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What To Do If Your Pet Gets Sick While Traveling

Pets get sick. We hate to even think about it – yet, it’s part of our responsibility as pet parents. Illnesses or accidents that require a visit to the vet are hard enough when you’re home, but it’s a bit more complicated when you’re traveling.

Over the years, we’ve had to make plenty of trips to the veterinarian with Ty and Buster. A little advanced planning has saved us a lot of stress … we hope these tips give you something to think about … and that you’ll never have to use them!

Tips If Your Pet Gets Sick While Traveling

What To Do If Your Pet Gets Sick While Traveling

1. Pack a good first aid kit. Whether you purchase one, or assemble it yourself, you’ll have everything you need to deal with minor cuts, splinters, and stomach upset. Take some time to become familiar with the contents of the kit and with basic first aid procedures before you need to use them. Talk to your vet about the proper dosages for common medications (like antihistamine or aspirin) that your pet might need to take. There are also some handy books and videos out there that walk you through the steps to help your pet in the most common emergency situations.

2. Take you pet’s medical records. In an emergency, remembering your name, much less the details of your pets’ medical history, will be a challenge. Before you leave, scan their medical records and store them on a flash drive. It’s easy to pack, and the attending veterinarian will be able to access all the information they’ll need with no problem.

3. Don’t forget your veterinarian’s contact information and fax number. The attending veterinarian may have questions for your vet, or may want to send follow up reports and instructions. Providing the contact information will save time that could be dedicated to your pet’s care.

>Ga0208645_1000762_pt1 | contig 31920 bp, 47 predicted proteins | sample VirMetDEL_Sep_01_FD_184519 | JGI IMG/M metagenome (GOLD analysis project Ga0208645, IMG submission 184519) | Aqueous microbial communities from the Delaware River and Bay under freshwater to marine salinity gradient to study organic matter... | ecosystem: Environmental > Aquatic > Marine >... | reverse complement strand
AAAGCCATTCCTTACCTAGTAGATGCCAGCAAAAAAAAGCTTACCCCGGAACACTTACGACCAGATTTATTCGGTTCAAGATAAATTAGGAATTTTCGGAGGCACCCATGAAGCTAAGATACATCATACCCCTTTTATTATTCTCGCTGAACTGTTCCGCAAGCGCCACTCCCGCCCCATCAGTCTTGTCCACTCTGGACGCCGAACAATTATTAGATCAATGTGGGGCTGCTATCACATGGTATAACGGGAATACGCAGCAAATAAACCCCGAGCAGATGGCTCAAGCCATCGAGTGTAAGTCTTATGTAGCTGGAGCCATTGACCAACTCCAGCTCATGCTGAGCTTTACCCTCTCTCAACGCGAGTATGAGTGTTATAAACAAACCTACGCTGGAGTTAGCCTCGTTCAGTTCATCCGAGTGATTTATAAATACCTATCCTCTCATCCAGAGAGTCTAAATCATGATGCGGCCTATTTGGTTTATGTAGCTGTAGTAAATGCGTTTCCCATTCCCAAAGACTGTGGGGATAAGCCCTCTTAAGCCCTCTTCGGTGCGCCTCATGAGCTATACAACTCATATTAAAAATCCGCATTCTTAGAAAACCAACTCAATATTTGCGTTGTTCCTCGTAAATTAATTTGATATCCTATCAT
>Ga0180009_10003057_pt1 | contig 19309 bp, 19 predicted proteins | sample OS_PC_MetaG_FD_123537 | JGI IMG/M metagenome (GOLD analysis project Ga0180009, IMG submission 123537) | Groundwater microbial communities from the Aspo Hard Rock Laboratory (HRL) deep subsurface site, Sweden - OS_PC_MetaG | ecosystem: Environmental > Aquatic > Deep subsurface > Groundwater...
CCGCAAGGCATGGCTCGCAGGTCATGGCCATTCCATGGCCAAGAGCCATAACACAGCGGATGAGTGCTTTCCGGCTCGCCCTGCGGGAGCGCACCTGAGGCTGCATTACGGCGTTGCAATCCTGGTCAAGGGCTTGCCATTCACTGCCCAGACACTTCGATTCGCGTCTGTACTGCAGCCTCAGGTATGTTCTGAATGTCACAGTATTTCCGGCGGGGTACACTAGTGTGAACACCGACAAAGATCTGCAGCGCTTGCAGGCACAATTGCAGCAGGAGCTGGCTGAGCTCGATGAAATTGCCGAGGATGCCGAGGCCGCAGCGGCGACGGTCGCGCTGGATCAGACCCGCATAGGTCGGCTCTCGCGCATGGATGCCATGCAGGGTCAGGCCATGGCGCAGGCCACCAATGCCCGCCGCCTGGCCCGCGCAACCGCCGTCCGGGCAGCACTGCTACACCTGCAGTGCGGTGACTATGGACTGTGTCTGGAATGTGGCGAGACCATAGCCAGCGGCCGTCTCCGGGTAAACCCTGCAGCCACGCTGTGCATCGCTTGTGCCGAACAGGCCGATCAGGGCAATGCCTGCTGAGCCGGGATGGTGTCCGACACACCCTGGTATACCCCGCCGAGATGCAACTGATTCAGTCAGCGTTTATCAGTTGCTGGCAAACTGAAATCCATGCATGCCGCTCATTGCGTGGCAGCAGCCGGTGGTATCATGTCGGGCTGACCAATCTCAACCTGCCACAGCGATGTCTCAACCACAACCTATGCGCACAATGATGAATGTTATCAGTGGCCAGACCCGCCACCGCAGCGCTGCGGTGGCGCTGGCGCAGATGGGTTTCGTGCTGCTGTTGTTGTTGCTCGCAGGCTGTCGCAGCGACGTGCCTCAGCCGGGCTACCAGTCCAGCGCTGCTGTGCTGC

4. Have a muzzle that your dog is comfortable in. Many emergency hospitals don’t allow you to accompany your pet into the exam area. Some dogs, when they’re in pain, in an unfamiliar setting, and surrounded by strangers, may react and “defend” themselves. If it’s necessary to use a muzzle for the safety of the staff, having your dog used to wearing “his” muzzle will help reduce his stress.

5. Know where the emergency veterinary hospital is located. You probably know right where to take your pet in an emergency when you’re at home, but when you’re traveling you’ll need to research the area’s veterinary hospitals, and make note of their location and hours. If you’re using our pet friendly road trip planner, it’s easy to locate veterinarians along your route, and it will save you time when every minute counts.

GoPetFriendly Road Trip Planner

Locating Veterinarians on Road Trip Planner

6. Rely on friends or your social network for veterinary recommendations. A few years ago Ty came down with a fever and was dehydrated while we were visiting a major city. There was no trouble finding a vet – in fact, there were so many we didn’t know which to choose! Having a personal recommendation always helps, so we posted our dilemma on Twitter, and within minutes got a suggestion for a local vet. The doctor was able to squeeze us in on a Saturday morning, and the care we got was fantastic.